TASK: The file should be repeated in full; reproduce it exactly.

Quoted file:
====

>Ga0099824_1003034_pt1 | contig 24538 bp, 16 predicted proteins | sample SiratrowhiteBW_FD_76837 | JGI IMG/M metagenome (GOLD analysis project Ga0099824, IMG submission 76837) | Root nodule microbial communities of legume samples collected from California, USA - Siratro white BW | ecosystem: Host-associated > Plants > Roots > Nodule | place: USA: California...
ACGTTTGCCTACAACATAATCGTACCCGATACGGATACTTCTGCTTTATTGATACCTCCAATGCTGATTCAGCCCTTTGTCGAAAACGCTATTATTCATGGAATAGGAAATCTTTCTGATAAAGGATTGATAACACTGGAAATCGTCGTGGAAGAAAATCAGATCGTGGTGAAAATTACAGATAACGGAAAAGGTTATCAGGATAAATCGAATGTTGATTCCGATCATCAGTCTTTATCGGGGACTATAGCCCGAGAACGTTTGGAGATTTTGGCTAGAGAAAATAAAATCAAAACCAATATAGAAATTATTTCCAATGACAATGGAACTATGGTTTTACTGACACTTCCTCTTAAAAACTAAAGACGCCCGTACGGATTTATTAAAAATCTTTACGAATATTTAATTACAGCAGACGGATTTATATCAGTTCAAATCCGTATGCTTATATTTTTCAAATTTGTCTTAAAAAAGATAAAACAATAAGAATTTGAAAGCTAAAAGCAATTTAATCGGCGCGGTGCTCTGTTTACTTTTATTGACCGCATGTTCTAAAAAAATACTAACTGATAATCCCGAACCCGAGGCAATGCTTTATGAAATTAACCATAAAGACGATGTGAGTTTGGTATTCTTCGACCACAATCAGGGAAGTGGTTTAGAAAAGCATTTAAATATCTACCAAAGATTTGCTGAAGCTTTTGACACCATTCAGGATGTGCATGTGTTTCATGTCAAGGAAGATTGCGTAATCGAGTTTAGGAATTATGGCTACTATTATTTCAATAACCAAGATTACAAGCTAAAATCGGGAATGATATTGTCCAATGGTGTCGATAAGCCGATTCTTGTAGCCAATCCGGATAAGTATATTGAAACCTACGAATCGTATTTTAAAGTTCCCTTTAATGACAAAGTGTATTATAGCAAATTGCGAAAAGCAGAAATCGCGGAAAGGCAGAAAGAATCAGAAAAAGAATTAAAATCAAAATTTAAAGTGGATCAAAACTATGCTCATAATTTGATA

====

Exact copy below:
>Ga0099824_1003034_pt1 | contig 24538 bp, 16 predicted proteins | sample SiratrowhiteBW_FD_76837 | JGI IMG/M metagenome (GOLD analysis project Ga0099824, IMG submission 76837) | Root nodule microbial communities of legume samples collected from California, USA - Siratro white BW | ecosystem: Host-associated > Plants > Roots > Nodule | place: USA: California...
ACGTTTGCCTACAACATAATCGTACCCGATACGGATACTTCTGCTTTATTGATACCTCCAATGCTGATTCAGCCCTTTGTCGAAAACGCTATTATTCATGGAATAGGAAATCTTTCTGATAAAGGATTGATAACACTGGAAATCGTCGTGGAAGAAAATCAGATCGTGGTGAAAATTACAGATAACGGAAAAGGTTATCAGGATAAATCGAATGTTGATTCCGATCATCAGTCTTTATCGGGGACTATAGCCCGAGAACGTTTGGAGATTTTGGCTAGAGAAAATAAAATCAAAACCAATATAGAAATTATTTCCAATGACAATGGAACTATGGTTTTACTGACACTTCCTCTTAAAAACTAAAGACGCCCGTACGGATTTATTAAAAATCTTTACGAATATTTAATTACAGCAGACGGATTTATATCAGTTCAAATCCGTATGCTTATATTTTTCAAATTTGTCTTAAAAAAGATAAAACAATAAGAATTTGAAAGCTAAAAGCAATTTAATCGGCGCGGTGCTCTGTTTACTTTTATTGACCGCATGTTCTAAAAAAATACTAACTGATAATCCCGAACCCGAGGCAATGCTTTATGAAATTAACCATAAAGACGATGTGAGTTTGGTATTCTTCGACCACAATCAGGGAAGTGGTTTAGAAAAGCATTTAAATATCTACCAAAGATTTGCTGAAGCTTTTGACACCATTCAGGATGTGCATGTGTTTCATGTCAAGGAAGATTGCGTAATCGAGTTTAGGAATTATGGCTACTATTATTTCAATAACCAAGATTACAAGCTAAAATCGGGAATGATATTGTCCAATGGTGTCGATAAGCCGATTCTTGTAGCCAATCCGGATAAGTATATTGAAACCTACGAATCGTATTTTAAAGTTCCCTTTAATGACAAAGTGTATTATAGCAAATTGCGAAAAGCAGAAATCGCGGAAAGGCAGAAAGAATCAGAAAAAGAATTAAAATCAAAATTTAAAGTGGATCAAAACTATGCTCATAATTTGATA